My husband and I are leading a Bible study with mostly newlywed couples. After a few weeks, we noticed how often we referred to the seven-year-something . . . itch? pit? slump? The other couples in the group started nervously teasing about what terrible blockade may lay in their marriage journey.
Is the seven-year-itch a real thing? If so, are you doomed to bump into it? And why does it happen in the seventh year?
While the seven-year-itch isn’t predictable enough to set your calendar by, some version of it seems to exist in most marriages. I can’t be sure that it was year seven when we hit ours, but it was pretty close. In fact, for a few months, I thought I would never again be qualified to teach on marriage again. My husband and I may not have been itching, but we also weren’t “clicking.”
Some couples say that their romance died in year four or that they couldn’t stand each other by year nine. But almost every marriage experiences a wall in intimacy that seems to make them rethink their vows.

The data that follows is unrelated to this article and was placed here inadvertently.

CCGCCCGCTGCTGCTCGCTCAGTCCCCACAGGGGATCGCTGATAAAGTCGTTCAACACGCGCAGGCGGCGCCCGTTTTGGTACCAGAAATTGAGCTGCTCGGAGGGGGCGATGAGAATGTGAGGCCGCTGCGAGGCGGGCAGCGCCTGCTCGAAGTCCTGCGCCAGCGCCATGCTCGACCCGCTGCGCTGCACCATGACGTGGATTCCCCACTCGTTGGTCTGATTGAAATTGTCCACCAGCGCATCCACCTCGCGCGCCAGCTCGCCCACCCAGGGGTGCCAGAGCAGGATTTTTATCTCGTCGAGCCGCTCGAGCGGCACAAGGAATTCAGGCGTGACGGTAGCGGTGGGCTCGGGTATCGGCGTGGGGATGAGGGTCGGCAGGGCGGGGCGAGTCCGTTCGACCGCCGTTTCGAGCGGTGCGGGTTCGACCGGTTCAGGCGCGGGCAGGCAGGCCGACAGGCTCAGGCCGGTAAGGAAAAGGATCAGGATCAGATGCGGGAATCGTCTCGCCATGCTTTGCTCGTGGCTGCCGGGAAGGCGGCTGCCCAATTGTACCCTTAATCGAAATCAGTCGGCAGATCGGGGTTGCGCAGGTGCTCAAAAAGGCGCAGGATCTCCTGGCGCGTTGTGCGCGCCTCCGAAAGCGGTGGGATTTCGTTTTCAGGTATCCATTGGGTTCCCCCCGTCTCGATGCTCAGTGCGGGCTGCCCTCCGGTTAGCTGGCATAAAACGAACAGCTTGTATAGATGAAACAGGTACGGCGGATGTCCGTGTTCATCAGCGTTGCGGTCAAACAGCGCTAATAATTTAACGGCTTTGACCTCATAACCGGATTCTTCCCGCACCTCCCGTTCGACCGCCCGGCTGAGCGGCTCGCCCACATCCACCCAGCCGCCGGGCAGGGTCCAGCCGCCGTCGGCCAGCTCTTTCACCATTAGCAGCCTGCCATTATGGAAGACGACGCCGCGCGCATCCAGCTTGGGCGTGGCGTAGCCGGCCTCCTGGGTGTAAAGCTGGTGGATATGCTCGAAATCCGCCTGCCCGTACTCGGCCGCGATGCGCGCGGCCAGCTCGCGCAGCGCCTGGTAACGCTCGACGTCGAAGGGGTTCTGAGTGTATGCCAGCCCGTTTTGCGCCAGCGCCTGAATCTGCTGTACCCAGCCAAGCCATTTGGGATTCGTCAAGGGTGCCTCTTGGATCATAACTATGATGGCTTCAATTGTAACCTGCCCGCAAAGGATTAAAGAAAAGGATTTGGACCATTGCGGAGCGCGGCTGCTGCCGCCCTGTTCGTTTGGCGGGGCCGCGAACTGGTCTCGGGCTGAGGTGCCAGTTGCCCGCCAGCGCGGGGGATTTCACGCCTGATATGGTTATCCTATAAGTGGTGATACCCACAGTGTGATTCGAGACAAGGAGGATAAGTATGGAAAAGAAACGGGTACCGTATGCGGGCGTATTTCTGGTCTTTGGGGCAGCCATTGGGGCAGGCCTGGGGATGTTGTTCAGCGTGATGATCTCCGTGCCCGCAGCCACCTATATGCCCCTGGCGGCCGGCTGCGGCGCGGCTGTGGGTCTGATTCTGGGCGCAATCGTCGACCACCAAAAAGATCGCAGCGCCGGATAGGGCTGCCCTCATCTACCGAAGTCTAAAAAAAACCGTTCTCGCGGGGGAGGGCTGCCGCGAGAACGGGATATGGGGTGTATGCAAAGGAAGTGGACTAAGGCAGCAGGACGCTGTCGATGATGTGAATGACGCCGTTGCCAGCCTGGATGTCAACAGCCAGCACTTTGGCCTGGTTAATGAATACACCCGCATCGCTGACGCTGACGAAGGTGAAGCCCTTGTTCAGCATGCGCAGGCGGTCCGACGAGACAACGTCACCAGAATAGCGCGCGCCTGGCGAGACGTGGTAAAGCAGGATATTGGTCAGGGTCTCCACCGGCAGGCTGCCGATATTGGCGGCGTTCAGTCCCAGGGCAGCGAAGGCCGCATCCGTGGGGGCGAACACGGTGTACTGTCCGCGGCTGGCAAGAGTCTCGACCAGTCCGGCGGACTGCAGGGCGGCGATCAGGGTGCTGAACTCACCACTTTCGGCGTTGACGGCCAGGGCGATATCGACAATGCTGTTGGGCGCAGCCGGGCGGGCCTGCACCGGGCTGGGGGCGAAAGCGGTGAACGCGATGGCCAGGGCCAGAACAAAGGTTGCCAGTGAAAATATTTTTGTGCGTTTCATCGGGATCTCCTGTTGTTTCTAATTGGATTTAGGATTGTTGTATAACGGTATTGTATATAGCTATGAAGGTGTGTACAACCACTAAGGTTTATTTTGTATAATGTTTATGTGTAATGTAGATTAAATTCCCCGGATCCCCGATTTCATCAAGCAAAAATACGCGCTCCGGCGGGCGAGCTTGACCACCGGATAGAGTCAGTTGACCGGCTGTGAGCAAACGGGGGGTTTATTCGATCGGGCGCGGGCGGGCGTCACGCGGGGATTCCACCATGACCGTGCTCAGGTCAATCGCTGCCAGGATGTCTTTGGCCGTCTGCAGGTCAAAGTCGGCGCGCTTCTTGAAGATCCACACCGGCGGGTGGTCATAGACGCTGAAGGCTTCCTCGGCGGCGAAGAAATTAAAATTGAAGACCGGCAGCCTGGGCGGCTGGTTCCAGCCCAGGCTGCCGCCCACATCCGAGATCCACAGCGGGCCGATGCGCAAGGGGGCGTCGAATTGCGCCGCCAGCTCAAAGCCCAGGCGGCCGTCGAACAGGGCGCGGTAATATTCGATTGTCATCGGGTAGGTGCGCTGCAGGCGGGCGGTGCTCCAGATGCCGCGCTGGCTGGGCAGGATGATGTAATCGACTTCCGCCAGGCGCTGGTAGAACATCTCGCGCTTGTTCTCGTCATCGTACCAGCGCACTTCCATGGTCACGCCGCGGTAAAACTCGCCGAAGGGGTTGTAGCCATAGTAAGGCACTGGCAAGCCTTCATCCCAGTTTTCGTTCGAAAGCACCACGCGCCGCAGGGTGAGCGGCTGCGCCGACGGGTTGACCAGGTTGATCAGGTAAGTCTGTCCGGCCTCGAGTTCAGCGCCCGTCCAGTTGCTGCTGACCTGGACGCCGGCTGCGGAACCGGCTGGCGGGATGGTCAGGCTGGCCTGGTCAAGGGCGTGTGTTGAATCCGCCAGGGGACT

Where Does the Itch Come From?
Chronologically, the seventh year typically represents the presence of young children in the home. Around this time of family life, demands are high and resources are limited. The couple is trying to navigate who takes care of a sick kid, how to make ends meet on a tight budget, and how to succeed at work when your spouse and kids need you at home. Both husband and wife feel exhausted, overworked, and underappreciated. Whether they say it out loud or not, they both wonder, “What about my life? What happened to my dreams? I feel like I woke up in someone else’s life.”1